We projected this image onto four white walls for our show, but we didn’t tell the audience what it was. Those that observed the projections, told us the ambience was surreal. One woman said she didn’t know what it was, and when she realized it was menses she felt safe, in a profound way.

We as women are powerful. I realize that more and more everyday. This video is a reminder of just that. An expression of the infinite power that lies in between the legs of each woman on this planet. This video is an invitation to empower that truth, to celebrate that truth, and to respect it.

Photo Credit: Jen Lewis

Defeat City: A Cry for Community

This was an email received on 9/13/16:

Sometimes when things hurt, I write.  This came out today.  Being human is hard.  But the struggle today for me is internal, and I decided that the healing thing would be to pass on my ramblings to folks with whom I want to build my life.  You’re one of them, whether or not you know it.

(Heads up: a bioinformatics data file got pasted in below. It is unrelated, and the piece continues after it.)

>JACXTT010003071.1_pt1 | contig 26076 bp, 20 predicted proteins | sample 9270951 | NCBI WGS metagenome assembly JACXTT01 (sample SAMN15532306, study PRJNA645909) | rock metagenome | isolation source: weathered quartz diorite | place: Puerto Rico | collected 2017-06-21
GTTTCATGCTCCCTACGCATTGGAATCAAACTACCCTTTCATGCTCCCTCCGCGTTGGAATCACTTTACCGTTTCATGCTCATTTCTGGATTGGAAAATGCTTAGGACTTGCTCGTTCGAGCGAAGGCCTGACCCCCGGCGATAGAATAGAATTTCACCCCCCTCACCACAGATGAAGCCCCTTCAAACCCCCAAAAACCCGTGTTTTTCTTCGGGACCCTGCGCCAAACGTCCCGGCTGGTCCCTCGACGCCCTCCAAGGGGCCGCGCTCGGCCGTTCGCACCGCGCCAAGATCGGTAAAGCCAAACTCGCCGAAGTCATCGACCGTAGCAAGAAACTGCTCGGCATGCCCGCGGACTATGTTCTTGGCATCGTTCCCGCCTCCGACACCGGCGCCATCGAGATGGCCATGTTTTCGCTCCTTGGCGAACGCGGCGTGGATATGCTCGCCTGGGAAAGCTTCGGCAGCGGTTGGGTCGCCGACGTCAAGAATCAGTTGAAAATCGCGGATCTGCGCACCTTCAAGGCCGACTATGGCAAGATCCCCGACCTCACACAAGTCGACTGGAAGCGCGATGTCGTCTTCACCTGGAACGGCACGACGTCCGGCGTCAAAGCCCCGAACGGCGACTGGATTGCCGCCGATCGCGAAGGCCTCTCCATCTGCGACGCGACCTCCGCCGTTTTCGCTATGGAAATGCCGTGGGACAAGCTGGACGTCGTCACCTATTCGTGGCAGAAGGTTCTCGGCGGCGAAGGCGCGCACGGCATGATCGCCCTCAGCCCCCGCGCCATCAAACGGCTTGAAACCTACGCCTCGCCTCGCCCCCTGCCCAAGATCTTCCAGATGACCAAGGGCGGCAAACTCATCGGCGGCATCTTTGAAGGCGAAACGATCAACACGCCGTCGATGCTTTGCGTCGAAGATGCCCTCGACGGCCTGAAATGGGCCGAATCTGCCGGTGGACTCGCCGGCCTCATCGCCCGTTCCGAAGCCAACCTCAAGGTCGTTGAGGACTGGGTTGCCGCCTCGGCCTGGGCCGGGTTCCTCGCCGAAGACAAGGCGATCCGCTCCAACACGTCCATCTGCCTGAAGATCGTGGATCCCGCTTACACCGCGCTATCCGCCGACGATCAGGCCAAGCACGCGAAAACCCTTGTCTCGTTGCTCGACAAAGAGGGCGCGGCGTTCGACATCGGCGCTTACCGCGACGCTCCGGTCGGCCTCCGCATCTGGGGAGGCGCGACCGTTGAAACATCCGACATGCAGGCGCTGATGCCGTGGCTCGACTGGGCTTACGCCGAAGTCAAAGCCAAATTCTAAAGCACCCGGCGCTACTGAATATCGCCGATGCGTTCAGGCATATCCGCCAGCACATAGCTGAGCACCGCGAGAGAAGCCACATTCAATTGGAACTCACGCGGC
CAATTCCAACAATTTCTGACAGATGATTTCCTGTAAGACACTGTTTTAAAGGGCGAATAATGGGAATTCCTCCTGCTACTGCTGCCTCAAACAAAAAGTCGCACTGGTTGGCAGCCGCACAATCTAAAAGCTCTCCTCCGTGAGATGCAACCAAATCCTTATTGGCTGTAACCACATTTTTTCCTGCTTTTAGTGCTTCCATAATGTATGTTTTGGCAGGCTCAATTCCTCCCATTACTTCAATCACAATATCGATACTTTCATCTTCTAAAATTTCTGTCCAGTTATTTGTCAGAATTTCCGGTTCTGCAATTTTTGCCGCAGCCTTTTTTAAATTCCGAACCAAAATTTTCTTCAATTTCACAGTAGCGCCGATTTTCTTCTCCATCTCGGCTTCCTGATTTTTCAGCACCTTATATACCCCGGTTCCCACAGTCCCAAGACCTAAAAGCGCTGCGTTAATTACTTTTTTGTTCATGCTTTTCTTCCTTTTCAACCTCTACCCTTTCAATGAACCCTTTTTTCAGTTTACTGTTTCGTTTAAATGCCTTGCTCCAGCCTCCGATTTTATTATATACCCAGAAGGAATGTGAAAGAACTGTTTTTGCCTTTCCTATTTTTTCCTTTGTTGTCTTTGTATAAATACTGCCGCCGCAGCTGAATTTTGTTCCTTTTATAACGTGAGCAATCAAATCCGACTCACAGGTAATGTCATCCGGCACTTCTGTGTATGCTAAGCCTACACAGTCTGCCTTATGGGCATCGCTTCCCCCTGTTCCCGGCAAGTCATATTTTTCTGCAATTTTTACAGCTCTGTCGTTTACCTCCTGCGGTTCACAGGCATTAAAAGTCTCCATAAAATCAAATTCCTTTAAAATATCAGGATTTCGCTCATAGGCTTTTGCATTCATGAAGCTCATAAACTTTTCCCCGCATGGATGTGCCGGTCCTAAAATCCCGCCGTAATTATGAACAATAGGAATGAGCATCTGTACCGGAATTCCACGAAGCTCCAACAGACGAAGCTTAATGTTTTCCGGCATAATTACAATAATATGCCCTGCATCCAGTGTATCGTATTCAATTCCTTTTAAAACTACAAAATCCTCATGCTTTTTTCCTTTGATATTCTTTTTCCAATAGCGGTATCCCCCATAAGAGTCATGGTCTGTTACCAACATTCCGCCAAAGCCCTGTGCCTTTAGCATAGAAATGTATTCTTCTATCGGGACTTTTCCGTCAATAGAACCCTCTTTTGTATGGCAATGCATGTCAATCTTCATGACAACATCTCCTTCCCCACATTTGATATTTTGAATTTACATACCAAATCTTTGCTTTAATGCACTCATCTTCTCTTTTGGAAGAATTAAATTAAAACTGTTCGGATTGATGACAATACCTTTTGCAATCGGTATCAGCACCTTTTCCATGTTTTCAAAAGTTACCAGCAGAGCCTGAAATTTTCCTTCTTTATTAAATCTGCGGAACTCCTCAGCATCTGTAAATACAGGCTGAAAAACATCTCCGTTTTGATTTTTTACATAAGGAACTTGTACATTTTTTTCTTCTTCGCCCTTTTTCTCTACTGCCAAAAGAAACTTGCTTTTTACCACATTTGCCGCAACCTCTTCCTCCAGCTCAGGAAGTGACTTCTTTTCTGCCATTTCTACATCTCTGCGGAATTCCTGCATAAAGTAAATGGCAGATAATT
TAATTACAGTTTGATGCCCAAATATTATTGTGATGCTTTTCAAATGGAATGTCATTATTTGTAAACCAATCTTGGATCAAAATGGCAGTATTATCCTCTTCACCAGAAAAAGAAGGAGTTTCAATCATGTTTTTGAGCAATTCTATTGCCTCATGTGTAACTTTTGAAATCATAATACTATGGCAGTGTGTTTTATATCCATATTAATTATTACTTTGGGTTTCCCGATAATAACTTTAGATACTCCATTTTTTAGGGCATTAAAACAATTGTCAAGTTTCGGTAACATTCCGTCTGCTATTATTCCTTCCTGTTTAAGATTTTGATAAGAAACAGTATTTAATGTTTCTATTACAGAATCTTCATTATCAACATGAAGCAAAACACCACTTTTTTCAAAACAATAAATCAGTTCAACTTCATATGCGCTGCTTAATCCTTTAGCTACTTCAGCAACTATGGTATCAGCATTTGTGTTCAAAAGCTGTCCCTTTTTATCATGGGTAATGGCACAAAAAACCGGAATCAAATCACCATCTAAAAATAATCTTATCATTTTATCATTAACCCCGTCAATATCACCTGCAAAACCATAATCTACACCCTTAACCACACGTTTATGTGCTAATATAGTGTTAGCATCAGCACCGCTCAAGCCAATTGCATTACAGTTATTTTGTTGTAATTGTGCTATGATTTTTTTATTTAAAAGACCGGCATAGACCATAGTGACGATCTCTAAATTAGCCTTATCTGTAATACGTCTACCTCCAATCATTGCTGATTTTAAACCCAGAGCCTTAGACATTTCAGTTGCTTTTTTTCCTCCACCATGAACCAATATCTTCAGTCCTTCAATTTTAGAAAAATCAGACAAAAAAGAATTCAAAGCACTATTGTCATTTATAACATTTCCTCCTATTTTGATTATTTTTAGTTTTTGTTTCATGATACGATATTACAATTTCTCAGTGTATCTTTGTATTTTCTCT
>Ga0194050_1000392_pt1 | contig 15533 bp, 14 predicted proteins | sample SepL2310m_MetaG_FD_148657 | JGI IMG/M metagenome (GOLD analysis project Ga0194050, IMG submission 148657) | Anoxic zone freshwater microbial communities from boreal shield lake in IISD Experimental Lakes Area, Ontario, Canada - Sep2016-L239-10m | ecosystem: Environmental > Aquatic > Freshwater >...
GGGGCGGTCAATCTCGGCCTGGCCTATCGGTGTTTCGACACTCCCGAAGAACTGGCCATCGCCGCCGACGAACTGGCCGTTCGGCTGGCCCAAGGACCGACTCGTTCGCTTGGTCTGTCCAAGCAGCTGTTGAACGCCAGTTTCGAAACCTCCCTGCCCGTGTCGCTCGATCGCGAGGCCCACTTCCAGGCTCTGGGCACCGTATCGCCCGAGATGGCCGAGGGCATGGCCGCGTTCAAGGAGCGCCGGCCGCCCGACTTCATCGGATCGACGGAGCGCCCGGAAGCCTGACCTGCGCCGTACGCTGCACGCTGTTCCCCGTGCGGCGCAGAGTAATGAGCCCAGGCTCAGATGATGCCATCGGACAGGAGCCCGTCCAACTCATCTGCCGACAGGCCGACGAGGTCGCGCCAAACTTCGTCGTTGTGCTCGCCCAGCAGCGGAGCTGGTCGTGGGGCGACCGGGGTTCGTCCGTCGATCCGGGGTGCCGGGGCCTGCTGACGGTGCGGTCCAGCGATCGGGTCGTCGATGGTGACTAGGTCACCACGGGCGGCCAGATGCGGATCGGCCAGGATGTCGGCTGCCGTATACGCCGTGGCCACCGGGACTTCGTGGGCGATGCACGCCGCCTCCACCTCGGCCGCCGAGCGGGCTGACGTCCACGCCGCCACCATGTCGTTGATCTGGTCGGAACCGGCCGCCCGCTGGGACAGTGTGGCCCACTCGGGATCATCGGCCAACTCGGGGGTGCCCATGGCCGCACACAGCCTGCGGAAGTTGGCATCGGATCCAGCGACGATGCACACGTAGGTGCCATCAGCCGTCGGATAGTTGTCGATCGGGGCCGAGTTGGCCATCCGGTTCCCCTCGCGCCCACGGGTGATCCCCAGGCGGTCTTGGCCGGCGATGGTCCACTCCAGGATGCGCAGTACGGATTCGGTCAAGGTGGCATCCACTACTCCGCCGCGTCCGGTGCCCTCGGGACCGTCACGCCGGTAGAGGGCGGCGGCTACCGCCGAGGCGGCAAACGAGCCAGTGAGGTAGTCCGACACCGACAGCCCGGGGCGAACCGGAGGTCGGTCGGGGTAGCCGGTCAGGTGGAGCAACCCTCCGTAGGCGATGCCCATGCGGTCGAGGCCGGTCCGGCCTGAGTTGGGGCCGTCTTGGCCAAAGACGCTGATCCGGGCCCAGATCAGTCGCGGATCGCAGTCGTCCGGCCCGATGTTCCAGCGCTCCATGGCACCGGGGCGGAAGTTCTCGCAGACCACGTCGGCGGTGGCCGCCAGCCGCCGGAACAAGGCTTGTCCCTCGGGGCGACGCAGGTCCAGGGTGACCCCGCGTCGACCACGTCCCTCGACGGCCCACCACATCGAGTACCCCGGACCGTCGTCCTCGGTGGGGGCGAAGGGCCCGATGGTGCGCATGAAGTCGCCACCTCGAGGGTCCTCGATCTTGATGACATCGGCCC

My brain hurts.  It has hit a rut, an old groove.  And while I have been chugging away at new patterns and new highways upon which for thoughts to travel, an old road has emerged.  If it had a name, I’d have to call it Desolation Drive, and it leads directly to Defeat City.

Oh Defeat City, what a shitty town.  There nothing changes.  Everyone spends all day talking about the dreams they have in other places, the things they wish they could do if only they could leave town.  The confusing thing about Defeat City is that the road there seems pretty clear (I know this road, oh I’ve been here before…) but once I actually ARRIVE, it’s so damn hard to remember how to leave.  Fog descends.  Commercials flicker on the radio saying, “You should go for a jog!”  “A healthy juice will start your day.”  Static.  Residents of Defeat City spend all day with the TV on, the same stories in repeat. Canned laughter and the veneer of Hollywood smiles.  Kitchens are stocked with white crackers and table salt.  No one is satisfied, but no one is hungry.  Days pass and evening always comes as a surprise because the morning somehow seeped into afternoon without any true marking of time changing.